This course focuses on play as the primary learning modality for young children. In this course, students will explain the function of play as a teaching and learning tool as well as analyze the role of play as a means of assessment. Students will evaluate the cultural and individual student factors that impact play in diverse settings. Finally, students will design appropriate play based activities and formulate a framework of play and learning for working with young children. Prerequisite: ECD 405

ECE Early Childhood Education

ECE 101 Introduction to Early Childhood Education

3 Credits

This course provides an overview of the field of early childhood education including history, philosophy, advocacy, public policy, issues, trends, and careers. 

ECE 201 Introduction to Early Childhood Behavior Management

3 Credits
Introduction to Early Childhood Behavior Management will address age appropriate behavioral expectations. Challenging behaviors will be identified as well as strategies to assist with classroom management. Strategies to increase positive self-esteem as well as strategies to assist with classroom management will be examined. Students will also apply the understanding of how planning and assessment will be utilized to address challenging behaviors in the classroom. The final project will include creating a behavior plan to address a child's needs.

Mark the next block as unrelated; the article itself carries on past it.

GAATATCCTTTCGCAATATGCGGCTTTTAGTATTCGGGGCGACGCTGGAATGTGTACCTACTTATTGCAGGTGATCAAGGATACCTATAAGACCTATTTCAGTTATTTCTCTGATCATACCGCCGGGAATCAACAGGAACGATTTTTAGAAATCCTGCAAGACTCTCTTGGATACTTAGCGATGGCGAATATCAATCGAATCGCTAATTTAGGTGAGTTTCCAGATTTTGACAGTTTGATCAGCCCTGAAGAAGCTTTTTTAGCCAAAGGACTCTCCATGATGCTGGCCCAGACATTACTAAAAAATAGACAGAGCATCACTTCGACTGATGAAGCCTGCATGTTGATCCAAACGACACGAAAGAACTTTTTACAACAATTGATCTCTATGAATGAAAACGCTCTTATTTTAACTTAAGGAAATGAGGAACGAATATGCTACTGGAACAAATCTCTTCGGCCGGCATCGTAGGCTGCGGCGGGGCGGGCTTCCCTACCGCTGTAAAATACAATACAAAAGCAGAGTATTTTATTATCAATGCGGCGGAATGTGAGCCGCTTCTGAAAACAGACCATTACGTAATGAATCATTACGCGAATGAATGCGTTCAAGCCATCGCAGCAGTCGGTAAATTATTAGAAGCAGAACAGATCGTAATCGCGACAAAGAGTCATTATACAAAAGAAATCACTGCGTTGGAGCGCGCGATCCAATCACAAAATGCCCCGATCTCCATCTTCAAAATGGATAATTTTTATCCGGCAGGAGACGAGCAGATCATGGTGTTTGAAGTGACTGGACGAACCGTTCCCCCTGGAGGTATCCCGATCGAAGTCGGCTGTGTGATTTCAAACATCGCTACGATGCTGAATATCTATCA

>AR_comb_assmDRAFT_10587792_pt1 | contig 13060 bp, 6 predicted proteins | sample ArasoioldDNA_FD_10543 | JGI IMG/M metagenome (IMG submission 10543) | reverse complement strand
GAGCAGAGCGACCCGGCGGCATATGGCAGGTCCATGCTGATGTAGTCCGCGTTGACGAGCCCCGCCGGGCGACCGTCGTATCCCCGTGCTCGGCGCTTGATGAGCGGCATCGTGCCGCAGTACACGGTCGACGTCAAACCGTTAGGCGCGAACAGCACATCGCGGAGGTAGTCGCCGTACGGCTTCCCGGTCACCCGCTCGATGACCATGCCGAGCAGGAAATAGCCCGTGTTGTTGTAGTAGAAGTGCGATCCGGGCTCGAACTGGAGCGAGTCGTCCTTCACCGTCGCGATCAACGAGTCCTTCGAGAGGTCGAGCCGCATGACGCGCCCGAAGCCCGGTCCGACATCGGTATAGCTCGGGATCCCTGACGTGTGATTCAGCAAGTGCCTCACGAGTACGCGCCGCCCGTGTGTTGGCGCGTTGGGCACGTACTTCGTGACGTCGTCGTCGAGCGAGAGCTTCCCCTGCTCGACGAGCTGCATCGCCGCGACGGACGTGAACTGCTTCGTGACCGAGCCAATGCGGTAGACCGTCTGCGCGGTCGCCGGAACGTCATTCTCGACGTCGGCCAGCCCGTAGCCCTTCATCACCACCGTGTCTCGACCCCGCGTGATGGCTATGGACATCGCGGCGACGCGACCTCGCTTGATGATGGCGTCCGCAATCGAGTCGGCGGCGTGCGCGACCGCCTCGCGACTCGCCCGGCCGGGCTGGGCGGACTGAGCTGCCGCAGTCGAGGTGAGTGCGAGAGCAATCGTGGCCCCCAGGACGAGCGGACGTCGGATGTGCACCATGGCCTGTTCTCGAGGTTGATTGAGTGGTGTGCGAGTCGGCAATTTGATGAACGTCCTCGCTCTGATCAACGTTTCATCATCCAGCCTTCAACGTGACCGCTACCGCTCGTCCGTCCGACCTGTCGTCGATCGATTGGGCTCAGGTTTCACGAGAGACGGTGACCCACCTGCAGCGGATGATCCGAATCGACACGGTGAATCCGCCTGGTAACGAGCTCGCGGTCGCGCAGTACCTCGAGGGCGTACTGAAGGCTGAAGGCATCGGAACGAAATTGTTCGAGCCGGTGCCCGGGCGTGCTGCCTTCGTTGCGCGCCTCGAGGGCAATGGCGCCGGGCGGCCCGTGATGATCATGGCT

ECE 203 Introduction to Curriculum & Instruction for the Early Childhood Classroom

3 Credits

Introduction to Curriculum and Instruction for the Early Childhood Classroom examines the relationship between curriculum, instruction, and assessment. This course is designed to provide students with the opportunity to apply developmentally appropriate practices to lessons. In addition, students will create lessons that are inclusive of culture and individual differences. Finally, students will apply knowledge of aligning professional standards to the curriculum and to the classroom. The final project will include a comprehensive curriculum plan.

ECE 205 Introduction to Child Development

3 Credits

Introduction to Child Development examines the principles of child development from birth to adolescence. The course begins with students discussing the major developmental stages, domains, and milestones of child development. Students will also analyze how knowledge of theories, developmental stages, and domains of development support developmentally appropriate practices. Throughout the course students will explore the importance of family involvement and the strategies that foster communication and engagement from families. Finally, using their knowledge of developmentally appropriate practices, students will describe environments that nurture the physical, socio-emotional, language and cognitive growth of every child.